Energy System Components | Vermont
Many components must work properly together in order to assemble a fully functioning and reliable renewable energy system.
While it is perfectly acceptable to mix and match components from various manufacturers in order to meet specific application or budgetary requirements, there are times when matching components from a single manufacturer can simplify system installation, programming, and troubleshooting.
Your RES-TEC design team can help you wade through the many different manufacturers and products available in order to tailor a system to meet your specific needs.
The information below is designed to give you a basic understanding of how some of the components used in renewable energy systems function in relation to one another.
An inverter is an electrical component that changes (or inverts) direct current (DC) into alternating current (AC). Most renewable energy generators such as photovoltaic panels, wind turbines, micro-hydro turbines, and battery banks produce DC. Most household appliances run only on AC.
While there are many manufacturers making inverters of every conceivable size, they all fall into one of two categories; grid-tied inverters, or stand-alone inverters. Grid-tie inverters are designed to take the energy from a renewable energy source and change it to AC power which will exactly match the power of the utility grid.
The exact matching of voltage and frequency is necessary in order to be able to sell power back to the utility under a net-metering agreement. Grid-tie inverters also have circuitry which prevents them from producing power in the event of an electrical outage, protecting anyone working on downstream electrical wiring.
Stand-alone inverters are really two components in one package. Under normal conditions they take the DC from a battery bank and invert it to AC to power household loads. Most modern stand-alone inverters also incorporate a rectifier which will convert AC power from a generator into DC power for the purpose of battery charging.
As you might have guessed from the name, a charge controller performs the battery charging function of power from a DC renewable energy source. Modern charge controllers will accept a wide range of input voltage from the renewable energy source and efficiently charge the system battery bank using a process called maximum power point tracking (MPPT).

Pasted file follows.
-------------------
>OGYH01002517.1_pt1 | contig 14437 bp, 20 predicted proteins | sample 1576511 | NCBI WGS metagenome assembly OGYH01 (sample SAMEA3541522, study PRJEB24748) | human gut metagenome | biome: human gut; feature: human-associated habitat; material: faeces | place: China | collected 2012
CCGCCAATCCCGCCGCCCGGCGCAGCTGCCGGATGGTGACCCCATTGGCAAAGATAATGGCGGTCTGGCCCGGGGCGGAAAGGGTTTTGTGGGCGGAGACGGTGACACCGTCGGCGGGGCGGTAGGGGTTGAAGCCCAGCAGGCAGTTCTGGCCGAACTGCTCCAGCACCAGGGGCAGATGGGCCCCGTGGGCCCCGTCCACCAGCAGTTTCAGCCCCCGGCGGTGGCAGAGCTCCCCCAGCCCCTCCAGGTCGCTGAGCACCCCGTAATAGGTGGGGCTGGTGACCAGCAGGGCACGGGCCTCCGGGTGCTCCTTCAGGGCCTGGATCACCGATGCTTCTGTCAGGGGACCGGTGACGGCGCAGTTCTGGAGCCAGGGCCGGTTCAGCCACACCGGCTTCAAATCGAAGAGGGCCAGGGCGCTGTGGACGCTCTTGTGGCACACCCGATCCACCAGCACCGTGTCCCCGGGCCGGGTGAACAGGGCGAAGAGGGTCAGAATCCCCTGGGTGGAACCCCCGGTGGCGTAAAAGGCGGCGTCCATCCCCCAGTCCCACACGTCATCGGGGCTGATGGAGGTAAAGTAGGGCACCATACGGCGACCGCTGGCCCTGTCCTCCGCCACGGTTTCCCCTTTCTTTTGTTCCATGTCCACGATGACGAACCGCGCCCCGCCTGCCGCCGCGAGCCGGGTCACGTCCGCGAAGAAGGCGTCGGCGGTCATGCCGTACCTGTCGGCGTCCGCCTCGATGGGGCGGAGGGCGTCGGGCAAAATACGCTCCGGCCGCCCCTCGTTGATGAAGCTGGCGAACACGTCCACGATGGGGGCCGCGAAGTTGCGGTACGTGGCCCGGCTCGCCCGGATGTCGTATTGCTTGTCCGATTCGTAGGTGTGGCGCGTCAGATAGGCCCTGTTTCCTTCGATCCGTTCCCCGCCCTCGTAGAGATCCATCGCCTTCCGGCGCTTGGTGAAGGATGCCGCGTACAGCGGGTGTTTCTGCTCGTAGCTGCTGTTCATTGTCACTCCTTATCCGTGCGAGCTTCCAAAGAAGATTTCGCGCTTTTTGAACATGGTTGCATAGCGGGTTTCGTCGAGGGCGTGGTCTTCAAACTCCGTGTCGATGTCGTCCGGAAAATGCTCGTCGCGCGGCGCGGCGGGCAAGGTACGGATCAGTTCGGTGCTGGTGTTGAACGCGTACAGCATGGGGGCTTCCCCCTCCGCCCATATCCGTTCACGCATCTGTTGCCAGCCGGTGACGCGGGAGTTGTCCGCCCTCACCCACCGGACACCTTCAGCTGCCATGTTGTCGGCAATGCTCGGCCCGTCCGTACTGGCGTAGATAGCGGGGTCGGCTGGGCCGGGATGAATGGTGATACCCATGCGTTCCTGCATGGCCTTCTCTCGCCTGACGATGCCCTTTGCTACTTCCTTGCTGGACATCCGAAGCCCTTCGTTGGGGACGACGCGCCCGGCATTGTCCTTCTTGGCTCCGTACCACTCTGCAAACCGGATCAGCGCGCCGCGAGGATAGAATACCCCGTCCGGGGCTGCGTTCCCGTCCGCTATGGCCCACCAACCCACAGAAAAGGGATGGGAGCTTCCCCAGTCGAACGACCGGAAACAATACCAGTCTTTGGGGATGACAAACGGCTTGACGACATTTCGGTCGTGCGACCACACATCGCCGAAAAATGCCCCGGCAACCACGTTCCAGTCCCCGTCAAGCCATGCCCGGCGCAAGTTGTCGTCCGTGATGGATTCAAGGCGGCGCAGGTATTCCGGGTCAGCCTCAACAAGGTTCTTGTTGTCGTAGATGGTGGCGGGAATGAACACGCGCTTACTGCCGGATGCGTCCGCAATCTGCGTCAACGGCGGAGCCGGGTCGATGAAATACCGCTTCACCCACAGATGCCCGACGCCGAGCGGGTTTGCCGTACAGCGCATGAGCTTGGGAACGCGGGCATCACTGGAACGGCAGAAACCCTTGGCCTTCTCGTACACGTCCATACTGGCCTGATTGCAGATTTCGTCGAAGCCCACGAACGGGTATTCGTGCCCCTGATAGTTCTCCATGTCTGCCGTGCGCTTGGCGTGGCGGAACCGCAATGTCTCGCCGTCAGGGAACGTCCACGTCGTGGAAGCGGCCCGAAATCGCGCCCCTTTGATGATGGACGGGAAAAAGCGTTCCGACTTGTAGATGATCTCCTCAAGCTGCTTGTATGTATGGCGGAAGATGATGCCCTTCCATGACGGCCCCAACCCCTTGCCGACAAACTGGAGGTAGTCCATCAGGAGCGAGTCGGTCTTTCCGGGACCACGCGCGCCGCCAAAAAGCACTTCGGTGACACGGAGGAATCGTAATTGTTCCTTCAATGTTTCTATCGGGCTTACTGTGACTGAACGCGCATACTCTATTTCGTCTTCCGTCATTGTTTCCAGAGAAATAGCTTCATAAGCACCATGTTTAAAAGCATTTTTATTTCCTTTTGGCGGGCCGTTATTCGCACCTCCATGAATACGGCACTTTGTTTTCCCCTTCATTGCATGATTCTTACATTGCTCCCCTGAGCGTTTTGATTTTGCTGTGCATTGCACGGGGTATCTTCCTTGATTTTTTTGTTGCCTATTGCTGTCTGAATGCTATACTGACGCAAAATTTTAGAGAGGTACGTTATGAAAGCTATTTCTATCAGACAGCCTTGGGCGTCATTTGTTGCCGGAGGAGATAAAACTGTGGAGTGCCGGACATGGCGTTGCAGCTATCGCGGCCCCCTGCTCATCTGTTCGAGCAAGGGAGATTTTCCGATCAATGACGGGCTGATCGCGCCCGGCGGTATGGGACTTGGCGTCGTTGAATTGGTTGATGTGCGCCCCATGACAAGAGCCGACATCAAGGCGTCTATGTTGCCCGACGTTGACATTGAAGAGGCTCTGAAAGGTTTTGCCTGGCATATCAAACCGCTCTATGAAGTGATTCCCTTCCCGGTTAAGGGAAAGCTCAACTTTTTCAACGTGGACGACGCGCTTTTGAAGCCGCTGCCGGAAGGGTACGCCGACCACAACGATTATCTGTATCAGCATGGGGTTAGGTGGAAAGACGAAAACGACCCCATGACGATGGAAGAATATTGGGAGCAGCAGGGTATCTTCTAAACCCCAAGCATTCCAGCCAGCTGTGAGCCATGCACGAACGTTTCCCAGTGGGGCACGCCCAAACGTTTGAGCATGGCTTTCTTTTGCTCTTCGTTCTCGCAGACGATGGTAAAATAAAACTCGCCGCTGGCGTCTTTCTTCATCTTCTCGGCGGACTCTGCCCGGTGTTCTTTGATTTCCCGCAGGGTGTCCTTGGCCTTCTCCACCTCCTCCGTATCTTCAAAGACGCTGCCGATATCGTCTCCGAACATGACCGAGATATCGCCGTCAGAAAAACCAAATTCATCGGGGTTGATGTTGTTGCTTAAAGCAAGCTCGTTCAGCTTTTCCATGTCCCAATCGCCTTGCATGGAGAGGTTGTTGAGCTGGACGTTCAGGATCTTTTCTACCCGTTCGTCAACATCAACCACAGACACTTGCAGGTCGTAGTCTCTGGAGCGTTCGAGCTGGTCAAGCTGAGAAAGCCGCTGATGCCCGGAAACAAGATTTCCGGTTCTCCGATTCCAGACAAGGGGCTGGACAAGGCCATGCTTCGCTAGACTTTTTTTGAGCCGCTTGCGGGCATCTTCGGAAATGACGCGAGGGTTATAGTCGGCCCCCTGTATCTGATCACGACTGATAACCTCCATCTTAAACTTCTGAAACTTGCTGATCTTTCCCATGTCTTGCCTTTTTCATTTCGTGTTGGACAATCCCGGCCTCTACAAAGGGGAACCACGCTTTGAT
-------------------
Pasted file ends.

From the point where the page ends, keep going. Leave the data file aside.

MPPT means that the charge controller will determine the maximum power available (the point where the product of varying voltage and current are at their maximum) and supply this power to the batteries. Charge controllers are only used in systems incorporating batteries.
Combiner boxes are used in photovoltaic systems in order to join the multiple series strings of PV modules into a single circuit.
Normally, the combiner box is installed very near the PhotoVoltaic array and eliminates the need to run many wires from the array to the inverter.
Depending upon system design requirements, combiner boxes can also incorporate over-current protection such as fuses or circuit breakers and lightning protection.
Transformers, a component built into many inverters, are normally added to a stand-alone renewable energy system between the inverter and the AC load panel. A transformer transfers and multiplies current in one circuit to another circuit by varying the number of windings and the wiring method, to meet specific system requirements.
Transformers are used in stand-alone renewable energy systems to balance loads, split output, and equalize incoming power across multiple inverters for battery charging.
For example, with the use of a transformer it is possible to create two 120 volt circuits from a single 120 volt source in order to power equipment requiring 240 volt power (with half the amperage in each circuit). This can be a cost effective option allowing a single inverter to power small 240 volt loads (such as a well pump) without the increased expense of adding a second inverter to the system.
Over-current protection devices are fuses and circuit breakers added to all electrical systems to prevent fire or equipment damage in the event of a short circuit.
The requirements for and sizing of over-current protection is detailed in the National Electric Code and is one of the most important aspects of a renewable energy system design.
Failure to properly size circuit over-current protection will at least lead to frustrating system performance and at worst, the possibility of electrocution or fire.
System Monitoring and Data Logging
Many inverters and charge controllers now incorporate system monitoring and programming functions, and some even do basic performance data storage.
More advanced systems are available which allow the tying together of multiple system components for monitoring and programming from a single location.
Sophisticated data logging systems allow for remote system monitoring using a computer. Your RES-TEC design professional will fully explain your options with regard to monitoring and data collection in order to meet your specific requirements and desires.
Lightning and Surge Protection
Lightning and surge protection devices are incorporated to protect equipment from transient voltage and lightning damage. RES-TEC incorporates lightning and surge protection in every system design and installation.
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